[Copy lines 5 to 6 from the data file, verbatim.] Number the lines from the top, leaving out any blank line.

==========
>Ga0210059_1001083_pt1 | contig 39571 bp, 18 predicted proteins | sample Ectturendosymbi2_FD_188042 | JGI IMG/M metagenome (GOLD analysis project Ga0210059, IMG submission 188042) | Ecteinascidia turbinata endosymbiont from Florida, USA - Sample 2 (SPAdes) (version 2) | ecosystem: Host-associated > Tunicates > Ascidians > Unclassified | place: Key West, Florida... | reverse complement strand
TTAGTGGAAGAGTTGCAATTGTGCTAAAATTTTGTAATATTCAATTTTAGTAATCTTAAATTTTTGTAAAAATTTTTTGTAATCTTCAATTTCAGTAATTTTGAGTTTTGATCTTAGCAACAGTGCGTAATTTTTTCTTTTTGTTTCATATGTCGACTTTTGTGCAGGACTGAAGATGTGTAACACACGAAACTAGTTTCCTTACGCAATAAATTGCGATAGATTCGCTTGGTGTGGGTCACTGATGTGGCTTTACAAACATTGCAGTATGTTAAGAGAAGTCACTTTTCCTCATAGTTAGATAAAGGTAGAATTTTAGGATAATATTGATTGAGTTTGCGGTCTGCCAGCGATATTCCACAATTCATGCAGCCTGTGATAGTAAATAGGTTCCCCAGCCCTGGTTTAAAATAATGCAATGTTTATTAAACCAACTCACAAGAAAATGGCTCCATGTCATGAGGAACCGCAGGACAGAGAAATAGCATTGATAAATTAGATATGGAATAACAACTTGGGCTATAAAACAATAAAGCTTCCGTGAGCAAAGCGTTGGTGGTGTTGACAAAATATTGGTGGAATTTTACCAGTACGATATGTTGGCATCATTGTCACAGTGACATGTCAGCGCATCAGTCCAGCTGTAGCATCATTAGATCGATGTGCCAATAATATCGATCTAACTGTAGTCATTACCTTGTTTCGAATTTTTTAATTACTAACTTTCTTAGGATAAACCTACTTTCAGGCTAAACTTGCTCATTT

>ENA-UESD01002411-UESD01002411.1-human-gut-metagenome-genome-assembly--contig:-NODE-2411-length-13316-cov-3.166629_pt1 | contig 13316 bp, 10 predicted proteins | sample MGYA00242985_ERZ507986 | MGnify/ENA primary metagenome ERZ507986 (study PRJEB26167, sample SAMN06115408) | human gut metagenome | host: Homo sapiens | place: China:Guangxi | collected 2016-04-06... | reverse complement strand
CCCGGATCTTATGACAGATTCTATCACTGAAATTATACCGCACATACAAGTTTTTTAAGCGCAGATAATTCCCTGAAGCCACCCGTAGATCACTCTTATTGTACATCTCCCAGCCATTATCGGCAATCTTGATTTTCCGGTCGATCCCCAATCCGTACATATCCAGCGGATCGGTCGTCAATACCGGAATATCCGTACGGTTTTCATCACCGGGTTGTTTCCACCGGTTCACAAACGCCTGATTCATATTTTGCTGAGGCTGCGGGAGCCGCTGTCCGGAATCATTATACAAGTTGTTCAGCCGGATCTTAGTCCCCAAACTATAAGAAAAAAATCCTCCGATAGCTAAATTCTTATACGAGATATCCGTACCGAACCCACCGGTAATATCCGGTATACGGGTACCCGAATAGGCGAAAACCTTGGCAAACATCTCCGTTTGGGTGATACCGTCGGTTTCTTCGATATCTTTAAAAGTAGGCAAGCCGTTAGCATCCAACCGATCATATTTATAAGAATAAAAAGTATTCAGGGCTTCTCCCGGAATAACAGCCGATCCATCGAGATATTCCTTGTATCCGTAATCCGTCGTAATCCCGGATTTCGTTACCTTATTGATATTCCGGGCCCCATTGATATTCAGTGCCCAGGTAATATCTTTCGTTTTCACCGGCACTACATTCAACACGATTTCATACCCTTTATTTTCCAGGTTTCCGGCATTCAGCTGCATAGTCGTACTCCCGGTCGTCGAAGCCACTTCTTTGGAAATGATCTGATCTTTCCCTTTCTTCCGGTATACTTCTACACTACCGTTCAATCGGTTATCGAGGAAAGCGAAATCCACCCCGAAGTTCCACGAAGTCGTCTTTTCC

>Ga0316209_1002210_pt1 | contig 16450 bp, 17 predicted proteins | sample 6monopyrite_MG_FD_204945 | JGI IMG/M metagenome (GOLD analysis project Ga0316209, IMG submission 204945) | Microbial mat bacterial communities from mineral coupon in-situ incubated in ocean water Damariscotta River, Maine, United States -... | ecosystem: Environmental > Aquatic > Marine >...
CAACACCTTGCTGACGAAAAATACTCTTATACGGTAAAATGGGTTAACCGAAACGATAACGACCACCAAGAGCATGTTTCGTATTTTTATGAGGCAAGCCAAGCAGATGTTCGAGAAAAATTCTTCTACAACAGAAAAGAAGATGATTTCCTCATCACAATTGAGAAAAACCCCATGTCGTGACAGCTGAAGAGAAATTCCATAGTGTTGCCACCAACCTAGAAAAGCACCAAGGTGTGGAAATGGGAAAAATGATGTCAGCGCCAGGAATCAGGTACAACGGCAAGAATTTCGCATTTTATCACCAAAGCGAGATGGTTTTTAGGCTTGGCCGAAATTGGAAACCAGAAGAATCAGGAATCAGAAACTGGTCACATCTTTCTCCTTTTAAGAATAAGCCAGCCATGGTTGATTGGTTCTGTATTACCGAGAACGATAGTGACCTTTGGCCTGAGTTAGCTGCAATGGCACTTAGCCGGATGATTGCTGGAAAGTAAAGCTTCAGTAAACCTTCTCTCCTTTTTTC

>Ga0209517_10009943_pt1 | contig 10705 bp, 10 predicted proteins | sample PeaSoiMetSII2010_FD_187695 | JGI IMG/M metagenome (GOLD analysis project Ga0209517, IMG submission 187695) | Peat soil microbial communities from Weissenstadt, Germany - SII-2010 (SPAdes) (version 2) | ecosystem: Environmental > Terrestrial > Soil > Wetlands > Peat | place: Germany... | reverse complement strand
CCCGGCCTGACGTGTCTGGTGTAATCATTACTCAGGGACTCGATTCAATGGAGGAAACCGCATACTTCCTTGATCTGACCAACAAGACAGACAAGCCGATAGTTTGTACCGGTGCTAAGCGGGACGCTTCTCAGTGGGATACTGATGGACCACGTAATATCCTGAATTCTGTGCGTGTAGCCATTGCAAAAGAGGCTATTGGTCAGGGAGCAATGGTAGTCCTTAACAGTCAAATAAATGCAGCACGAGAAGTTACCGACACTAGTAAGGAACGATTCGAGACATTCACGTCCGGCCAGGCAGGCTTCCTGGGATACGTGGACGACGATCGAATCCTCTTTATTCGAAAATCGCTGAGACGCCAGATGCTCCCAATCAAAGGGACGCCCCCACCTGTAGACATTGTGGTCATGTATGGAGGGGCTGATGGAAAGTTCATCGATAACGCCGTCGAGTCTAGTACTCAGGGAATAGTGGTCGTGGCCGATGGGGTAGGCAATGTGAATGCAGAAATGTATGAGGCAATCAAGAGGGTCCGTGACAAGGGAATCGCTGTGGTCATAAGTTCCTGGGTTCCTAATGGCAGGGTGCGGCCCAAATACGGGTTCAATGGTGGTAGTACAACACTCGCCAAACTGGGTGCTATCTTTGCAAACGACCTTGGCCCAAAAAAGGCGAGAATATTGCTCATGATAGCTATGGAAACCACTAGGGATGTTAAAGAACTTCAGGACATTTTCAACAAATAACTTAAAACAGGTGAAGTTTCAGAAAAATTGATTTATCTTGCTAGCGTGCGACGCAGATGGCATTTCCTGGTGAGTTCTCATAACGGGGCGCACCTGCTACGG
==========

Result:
>Ga0316209_1002210_pt1 | contig 16450 bp, 17 predicted proteins | sample 6monopyrite_MG_FD_204945 | JGI IMG/M metagenome (GOLD analysis project Ga0316209, IMG submission 204945) | Microbial mat bacterial communities from mineral coupon in-situ incubated in ocean water Damariscotta River, Maine, United States -... | ecosystem: Environmental > Aquatic > Marine >...
CAACACCTTGCTGACGAAAAATACTCTTATACGGTAAAATGGGTTAACCGAAACGATAACGACCACCAAGAGCATGTTTCGTATTTTTATGAGGCAAGCCAAGCAGATGTTCGAGAAAAATTCTTCTACAACAGAAAAGAAGATGATTTCCTCATCACAATTGAGAAAAACCCCATGTCGTGACAGCTGAAGAGAAATTCCATAGTGTTGCCACCAACCTAGAAAAGCACCAAGGTGTGGAAATGGGAAAAATGATGTCAGCGCCAGGAATCAGGTACAACGGCAAGAATTTCGCATTTTATCACCAAAGCGAGATGGTTTTTAGGCTTGGCCGAAATTGGAAACCAGAAGAATCAGGAATCAGAAACTGGTCACATCTTTCTCCTTTTAAGAATAAGCCAGCCATGGTTGATTGGTTCTGTATTACCGAGAACGATAGTGACCTTTGGCCTGAGTTAGCTGCAATGGCACTTAGCCGGATGATTGCTGGAAAGTAAAGCTTCAGTAAACCTTCTCTCCTTTTTTC